Which is one reason I love NAB (Oh, and the NAB app, too. What a useful tool that was this year. Thanks, NAB!). The chance to check out all that amazing gear and see what fascinating technology is in development without immediately analyzing (and problematizing) the impact on archiving is a pure joy. Though this year there were a number of promising trends toward more intelligent storage solutions and trends that better support a preservation environment.
I was seeing greater collaboration and interoperability between vendors, and a related growth of systems enabling an SOA/micro-services approach rather than all-in-one. And given the archival field's struggles with storing and managing video content, the increasing maturation of MXF and the growth of LTFS (along with its data integrity solutions) are heartening. It also seems that the metadata functionality in various systems is beginning to better address the complex relationships among assets and technical descriptions, something incredibly important to preservation when trying to track all the versions, parts of content of multiple tapes, multiple works on single tapes, work copies, dubs, and so on that media production creates.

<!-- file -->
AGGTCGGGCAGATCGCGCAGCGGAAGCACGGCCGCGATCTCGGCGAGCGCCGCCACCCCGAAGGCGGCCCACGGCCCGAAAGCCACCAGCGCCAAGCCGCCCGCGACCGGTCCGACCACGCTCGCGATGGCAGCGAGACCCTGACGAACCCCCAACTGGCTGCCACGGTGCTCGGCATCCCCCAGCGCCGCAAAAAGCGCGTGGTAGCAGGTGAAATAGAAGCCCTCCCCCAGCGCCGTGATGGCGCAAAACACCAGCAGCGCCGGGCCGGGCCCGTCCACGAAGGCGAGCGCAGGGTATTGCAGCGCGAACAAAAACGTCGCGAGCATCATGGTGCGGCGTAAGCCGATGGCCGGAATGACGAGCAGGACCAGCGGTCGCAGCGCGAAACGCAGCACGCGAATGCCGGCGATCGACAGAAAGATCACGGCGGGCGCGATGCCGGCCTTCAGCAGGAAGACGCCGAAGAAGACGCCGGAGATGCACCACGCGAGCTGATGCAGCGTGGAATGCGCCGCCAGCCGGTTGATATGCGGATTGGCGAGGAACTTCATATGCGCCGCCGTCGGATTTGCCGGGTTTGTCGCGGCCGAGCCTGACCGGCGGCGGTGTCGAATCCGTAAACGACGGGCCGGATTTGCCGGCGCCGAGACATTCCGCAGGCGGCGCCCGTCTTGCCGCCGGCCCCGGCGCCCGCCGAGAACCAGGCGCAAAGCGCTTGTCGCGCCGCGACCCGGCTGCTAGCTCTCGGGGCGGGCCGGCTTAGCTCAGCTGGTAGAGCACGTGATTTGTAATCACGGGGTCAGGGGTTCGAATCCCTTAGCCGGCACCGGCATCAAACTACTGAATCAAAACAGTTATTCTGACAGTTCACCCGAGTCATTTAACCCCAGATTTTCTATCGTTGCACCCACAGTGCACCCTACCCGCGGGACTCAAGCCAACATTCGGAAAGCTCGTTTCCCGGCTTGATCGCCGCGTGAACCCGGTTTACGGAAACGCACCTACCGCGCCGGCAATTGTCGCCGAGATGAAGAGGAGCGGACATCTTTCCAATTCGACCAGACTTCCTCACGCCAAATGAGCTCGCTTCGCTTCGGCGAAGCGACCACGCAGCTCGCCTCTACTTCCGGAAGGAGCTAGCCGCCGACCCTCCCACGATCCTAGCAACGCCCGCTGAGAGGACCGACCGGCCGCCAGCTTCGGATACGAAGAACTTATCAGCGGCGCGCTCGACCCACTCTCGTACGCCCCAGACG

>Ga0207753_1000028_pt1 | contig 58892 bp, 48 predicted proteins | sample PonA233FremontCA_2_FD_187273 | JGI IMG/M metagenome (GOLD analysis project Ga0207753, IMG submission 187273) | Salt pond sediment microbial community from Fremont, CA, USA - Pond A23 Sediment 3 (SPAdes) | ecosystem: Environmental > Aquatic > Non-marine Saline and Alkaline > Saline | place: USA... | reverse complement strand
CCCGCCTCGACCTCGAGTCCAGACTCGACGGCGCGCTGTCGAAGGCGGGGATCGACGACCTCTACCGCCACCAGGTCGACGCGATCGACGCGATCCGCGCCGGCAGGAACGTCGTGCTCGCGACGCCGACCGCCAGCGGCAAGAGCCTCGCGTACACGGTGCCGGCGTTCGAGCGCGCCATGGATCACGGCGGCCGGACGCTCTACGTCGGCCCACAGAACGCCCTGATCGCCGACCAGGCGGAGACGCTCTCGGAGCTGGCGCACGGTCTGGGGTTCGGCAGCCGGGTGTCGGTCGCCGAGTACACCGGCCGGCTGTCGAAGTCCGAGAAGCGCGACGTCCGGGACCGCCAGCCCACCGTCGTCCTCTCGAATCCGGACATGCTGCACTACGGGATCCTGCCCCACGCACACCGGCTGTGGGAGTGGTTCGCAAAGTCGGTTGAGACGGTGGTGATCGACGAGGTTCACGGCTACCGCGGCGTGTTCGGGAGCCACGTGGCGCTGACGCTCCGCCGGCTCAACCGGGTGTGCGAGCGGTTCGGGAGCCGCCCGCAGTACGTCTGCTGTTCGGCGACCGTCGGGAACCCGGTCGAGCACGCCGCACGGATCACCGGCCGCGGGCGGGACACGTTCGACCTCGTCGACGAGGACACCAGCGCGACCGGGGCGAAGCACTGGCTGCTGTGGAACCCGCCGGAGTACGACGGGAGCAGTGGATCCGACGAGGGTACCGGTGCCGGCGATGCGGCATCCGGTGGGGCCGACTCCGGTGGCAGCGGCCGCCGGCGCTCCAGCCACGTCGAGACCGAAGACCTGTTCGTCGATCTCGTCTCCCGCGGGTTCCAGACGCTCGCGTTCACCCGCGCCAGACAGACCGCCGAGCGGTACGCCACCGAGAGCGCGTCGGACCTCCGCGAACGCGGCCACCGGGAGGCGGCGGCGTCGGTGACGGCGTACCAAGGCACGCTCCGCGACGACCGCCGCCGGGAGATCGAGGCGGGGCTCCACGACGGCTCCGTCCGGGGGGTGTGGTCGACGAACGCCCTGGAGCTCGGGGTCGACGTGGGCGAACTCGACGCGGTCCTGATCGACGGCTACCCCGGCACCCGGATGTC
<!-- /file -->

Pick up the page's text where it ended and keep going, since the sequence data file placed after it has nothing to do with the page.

But - and I guess this means I'm becoming more archivist than engineer - I can't help myself. Especially after having attended the NY SMPTE chapter NAB wrap session. Don't get me wrong, it was a great session and there were three excellent speakers on hand, but none of them uttered the word metadata, nor touched on asset management. I'm not sure how we can discuss media production and distribution (not even getting to preservation) without considering those issues today. Outsourced Repository solutions - a major area of need and development considering the size and cost of storage for video files - were only mentioned in passing, and they were pitched as a solution that would take care of all of your archiving needs, including format migration, a phrase that is both ambiguous and inaccurate.
My concern here is that, though these solutions provide storage with robust data integrity, redundancy, the potential for geographical separation, and the ability to scale, that merely makes them a set of tools used to perform defined tasks - tasks that are a piece of a larger media workflow. Saying that these services do all of your archiving is akin to saying that a camera does all of your production, or that an NLE does all of your post. The words parked behind "all of your" consist of technology, people and policies. With this in mind, the outsourced solutions provide a good chunk of technology and some of the underlying storage management policies for archiving, but alone it falls woefully short of a solution for providing all of your archiving.